Gary Kapinga graduated from Laban Bible Institute, and has been directing the work in Congo for many years. His two oldest boys, James and Todd, are now in university. James is studying at Lumbumbashi to be a medical doctor, Todd in Kinshasa to be an engineer. Shines Peace graduated high school this year, and Caleb is in middle school. Gary and jean have four children of their own. He has remained faithful under excruciating pain and rejection of tribalism. He has defended the faith and Laban Ministries in Congo. He is totally trustworthy. He knows our sense of humor and is fun to be around. He is a great husband and father. He has lovingly and justly dealt with staff who have defied his leadership because he is an outsider. No matter what is set in front of Gary, he chooses to sing Hallelujah. He praises God through every storm. He is a hero of the faith. He is the man of God's choice for the hour. He is a marvelous trophy of God's grace. And best of all, he is our true friend and brother.

Just today we talked with Gary. He told me to thank America for your faithful support of Laban Ministries because it means that he along with 100 other men and women are able to serve the Lord Jesus Christ in Africa at Nkara, Iwungu, and Kinshasa. Your monthly gifts help us pay these awesome people who are so rich in faith and glow with the sunshine of heaven on their faces. Your participation with us in the Gospel translates into producing fruit like Gary. Your gifts are being harvested in transformed lives that lay hold of eternal life and anchor themselves steadfast and sure in scripture. God bless you for keeping us and our family in Congo on the move for Jesus' sake.

You are creating hope for the Bandundu Province of Congo by enabling more than 500 graduates of Laban Bible Institute to evangelize an area the size of Michigan. On any given Sunday, more than 57,000 men and women meet to worship our Majesty, the Lord Jesus Christ. There's a big introduction awaiting you in heaven to these redeemed souls because of your obedience in getting the gospel out to this far-flung battlefield of the world. Amen and Hallelujah!

Tuesday, June 16, 2009

The plans of the heart. . .

In our sight, our plans are good. At the moment, those plans include a trip to the Democratic Republic of Congo in August. The staff of 101 nationals who rank from sentinels (watchmen) at the houses, airport, radio station, dispensary, new hospital site, and Cell B (a small warehouse of supplies, including a container where diesel fuel and gasoline are stored) to cooks for the Bible institute dorm students, professors, radio journalists as they are called in Congo, pastors, students themselves at the Bible institute as well as the Women's Literacy Center, masons, carpenters, grass cutters, and more, are eagerly waiting for our promised (by faith) return.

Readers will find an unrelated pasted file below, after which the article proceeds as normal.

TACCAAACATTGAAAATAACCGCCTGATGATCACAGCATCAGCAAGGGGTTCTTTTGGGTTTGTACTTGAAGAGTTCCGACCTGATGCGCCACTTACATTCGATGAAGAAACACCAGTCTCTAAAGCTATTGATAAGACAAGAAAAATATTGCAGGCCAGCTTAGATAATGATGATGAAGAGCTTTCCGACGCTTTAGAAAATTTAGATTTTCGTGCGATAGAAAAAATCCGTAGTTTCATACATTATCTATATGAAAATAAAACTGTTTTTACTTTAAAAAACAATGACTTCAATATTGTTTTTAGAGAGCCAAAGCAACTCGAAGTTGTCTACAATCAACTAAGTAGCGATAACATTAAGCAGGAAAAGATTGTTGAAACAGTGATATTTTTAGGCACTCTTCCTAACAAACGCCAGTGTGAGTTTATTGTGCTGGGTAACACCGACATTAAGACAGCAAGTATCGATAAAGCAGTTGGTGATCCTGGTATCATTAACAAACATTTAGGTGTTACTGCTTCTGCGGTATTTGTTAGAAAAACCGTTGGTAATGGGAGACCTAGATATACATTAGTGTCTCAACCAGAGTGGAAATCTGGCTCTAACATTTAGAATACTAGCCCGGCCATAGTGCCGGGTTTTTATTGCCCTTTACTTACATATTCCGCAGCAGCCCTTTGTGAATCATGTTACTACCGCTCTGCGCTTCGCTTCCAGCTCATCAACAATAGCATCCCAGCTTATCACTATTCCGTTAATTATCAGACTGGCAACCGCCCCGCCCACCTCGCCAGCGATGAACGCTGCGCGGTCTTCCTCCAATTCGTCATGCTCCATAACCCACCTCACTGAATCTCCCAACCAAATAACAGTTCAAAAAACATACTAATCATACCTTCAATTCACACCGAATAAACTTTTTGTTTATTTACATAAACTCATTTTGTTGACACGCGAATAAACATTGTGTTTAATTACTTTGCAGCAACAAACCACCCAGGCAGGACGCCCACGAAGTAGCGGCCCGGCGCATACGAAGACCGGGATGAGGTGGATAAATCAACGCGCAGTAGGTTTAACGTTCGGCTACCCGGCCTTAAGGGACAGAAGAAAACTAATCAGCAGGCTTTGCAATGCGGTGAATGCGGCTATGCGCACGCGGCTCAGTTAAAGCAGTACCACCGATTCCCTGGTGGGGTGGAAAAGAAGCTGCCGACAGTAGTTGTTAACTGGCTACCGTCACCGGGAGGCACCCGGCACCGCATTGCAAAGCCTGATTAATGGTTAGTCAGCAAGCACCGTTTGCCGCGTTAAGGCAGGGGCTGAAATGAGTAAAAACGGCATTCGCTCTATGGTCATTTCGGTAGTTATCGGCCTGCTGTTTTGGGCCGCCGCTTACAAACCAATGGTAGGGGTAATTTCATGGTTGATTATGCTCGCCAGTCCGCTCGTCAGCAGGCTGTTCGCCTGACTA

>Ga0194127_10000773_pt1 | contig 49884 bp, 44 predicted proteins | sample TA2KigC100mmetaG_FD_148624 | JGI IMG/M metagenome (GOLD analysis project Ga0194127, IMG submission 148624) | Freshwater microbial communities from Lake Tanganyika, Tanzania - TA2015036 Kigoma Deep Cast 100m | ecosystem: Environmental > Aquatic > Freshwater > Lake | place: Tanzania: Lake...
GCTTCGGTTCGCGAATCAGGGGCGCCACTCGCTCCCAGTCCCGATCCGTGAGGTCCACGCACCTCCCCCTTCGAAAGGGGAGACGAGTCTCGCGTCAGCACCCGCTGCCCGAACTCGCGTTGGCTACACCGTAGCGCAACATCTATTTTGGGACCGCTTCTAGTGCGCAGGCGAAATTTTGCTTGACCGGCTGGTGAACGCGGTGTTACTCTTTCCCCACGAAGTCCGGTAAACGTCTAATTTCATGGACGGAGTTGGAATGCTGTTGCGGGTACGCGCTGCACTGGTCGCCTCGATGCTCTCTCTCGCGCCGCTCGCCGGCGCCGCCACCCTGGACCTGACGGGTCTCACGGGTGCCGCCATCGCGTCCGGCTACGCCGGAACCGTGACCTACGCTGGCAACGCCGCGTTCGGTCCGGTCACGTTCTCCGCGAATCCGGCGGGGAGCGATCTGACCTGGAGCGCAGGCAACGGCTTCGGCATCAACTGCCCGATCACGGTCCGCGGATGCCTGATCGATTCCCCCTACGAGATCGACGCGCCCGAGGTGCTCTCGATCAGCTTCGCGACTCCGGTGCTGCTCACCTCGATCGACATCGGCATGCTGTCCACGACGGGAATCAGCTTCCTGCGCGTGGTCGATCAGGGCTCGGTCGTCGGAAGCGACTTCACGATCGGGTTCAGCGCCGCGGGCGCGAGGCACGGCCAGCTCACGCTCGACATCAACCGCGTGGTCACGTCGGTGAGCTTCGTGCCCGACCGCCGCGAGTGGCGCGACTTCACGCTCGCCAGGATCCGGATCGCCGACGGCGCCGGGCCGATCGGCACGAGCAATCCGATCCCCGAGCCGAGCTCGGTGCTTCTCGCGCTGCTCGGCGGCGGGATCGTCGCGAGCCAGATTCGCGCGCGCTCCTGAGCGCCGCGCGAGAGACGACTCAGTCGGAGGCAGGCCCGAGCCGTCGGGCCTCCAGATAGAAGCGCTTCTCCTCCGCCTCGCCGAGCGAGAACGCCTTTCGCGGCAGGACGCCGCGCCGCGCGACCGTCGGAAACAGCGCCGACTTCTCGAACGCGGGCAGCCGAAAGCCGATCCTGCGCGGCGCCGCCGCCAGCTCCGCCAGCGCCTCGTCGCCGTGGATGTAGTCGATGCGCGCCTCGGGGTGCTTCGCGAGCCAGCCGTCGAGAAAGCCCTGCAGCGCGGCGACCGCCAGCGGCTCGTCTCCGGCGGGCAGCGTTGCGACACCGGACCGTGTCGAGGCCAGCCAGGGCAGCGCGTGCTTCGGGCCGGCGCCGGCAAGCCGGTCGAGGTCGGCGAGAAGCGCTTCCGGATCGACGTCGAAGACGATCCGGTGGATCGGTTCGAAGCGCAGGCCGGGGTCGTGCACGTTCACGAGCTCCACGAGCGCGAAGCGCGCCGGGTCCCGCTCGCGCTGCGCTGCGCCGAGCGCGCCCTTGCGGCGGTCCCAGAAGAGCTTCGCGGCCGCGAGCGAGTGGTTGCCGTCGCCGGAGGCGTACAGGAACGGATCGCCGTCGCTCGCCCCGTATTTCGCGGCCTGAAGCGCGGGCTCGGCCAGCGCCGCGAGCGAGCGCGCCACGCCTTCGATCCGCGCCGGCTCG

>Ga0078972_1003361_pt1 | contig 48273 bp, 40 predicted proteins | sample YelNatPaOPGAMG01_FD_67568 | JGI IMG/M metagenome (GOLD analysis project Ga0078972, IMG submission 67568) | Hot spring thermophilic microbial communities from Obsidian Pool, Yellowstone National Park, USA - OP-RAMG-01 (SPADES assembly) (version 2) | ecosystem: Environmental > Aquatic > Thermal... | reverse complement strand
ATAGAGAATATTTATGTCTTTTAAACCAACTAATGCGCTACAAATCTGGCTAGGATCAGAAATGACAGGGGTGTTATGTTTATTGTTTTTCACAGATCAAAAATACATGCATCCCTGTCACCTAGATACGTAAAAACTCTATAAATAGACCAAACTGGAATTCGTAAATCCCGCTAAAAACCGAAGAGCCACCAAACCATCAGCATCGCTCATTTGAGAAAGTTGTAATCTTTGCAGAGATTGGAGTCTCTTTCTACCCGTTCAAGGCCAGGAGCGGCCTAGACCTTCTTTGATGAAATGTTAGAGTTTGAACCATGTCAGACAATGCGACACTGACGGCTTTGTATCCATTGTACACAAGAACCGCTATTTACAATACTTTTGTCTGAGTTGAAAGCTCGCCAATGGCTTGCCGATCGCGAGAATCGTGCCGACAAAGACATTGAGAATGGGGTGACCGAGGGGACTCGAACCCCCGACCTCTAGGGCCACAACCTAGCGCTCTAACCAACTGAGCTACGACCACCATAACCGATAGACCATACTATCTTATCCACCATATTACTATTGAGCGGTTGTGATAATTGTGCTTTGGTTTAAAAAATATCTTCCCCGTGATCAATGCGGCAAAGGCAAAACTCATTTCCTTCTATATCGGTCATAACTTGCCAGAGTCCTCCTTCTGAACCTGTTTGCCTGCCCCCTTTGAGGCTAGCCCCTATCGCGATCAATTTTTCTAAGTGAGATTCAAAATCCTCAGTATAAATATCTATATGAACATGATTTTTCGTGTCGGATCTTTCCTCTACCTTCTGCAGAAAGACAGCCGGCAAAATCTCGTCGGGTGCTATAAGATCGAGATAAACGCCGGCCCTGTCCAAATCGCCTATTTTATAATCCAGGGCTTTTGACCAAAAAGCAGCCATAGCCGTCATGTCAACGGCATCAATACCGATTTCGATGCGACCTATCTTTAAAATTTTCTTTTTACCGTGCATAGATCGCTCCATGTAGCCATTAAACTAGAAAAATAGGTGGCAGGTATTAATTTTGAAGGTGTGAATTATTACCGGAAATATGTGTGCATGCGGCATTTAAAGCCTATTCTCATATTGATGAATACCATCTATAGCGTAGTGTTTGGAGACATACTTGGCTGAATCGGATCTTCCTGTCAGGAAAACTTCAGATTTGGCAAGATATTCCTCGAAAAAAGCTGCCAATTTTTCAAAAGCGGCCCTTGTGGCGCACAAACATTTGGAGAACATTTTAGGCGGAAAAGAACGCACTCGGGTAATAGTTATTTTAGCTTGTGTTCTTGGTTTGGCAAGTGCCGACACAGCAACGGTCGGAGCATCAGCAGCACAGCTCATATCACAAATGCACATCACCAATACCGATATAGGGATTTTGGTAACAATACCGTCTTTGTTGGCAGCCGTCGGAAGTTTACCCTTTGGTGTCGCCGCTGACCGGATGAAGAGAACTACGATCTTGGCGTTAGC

Some in America may question our coming and going to Africa. Why don't we just stay out there? It's expensive to go back and forth. But the majority of people with whom we come in contact understand that the phrase "out of sight, out of mind" truly applies to our situation. There must be continual representation in the US to expose, fund raise, proclaim the great things God is doing there, and promote this multi-faceted work we call Laban Ministries. If we were to go out and stay in the bush with no internet and the other disadvantages of long absences, soon the support level would drop. It takes eye balling people, personal communication, phone calls, special handwritten notes, banquets, smaller venue events, DVD and video exposure in homes, maintaining relationships with donors, and maintaining church contacts to keep the wheels of Laban turning. And, you know, we can do all that, but if God's blessing isn't on those efforts, it will go down in smoke. Ultimately it is all of Him.

So here's our dilemma. We long to go back. We need to go back. I can either become frustrated with the lack of funds to send us back or cease from fretting by nestling into the Lord Himself. If I truly believe that "the plans of the heart belong to man, but the answer of the tongue is from the Lord", (Prov 16:1) and follow the 3rd verse of that same chapter, "Commit your work to the Lord, and your plans will be established," then I will choose to surrender to the paradox of having a good plan which needs to be relinquished to Him and rest in His better plan, which could mean. . . not now.

Actually, it goes beyond submitting, surrendering, and resting. It goes as far as death. I must die to myself and my good plan. Life in general and ministry in particular calls us to relinquish and die to our own will everyday of our lives-- letting go, letting be, and allowing God to actually be God, though we may think we clearly see a better way. How ludicrous! How arrogant! How insulting to the Lord of the universe to throw an emotional tantrum because He is seemingly bypassing our desire to fulfill His will? Sounds insane, doesn't it. But isn't that what we often do? Do we not come up with a "noble" plan and then not just ask Him but expect Him to bless it, and when we run into road blocks that clearly signal it isn't His plan, I at least fret and stress about it.

Wrestling in prayer about the next trip will continue. That's a good thing. The Lord loves that, but my inner being, my soul, my deep seated emotions and responses must be constantly lifted to Him for the soothing that only He can give, so that He will be praised instead of questioned and disrespected. I will choose to remember I am as safe in the stops He orders as well as in the starts, despite the fact that once we announce our month of departure to donors, they tend to want to hold us to it. After all, they live vicariously through the excitement of returning to a land full of adventure, great stories, tons of people asking for salvation, and a work flourishing in the bush of Africa!

Lord, you owe me nothing. You are not obligated. You are Your Majesty, the Lord Jesus Christ. I will choose to remember today your deliverance and provision in the past time after time, and I will trust you for the same in the future.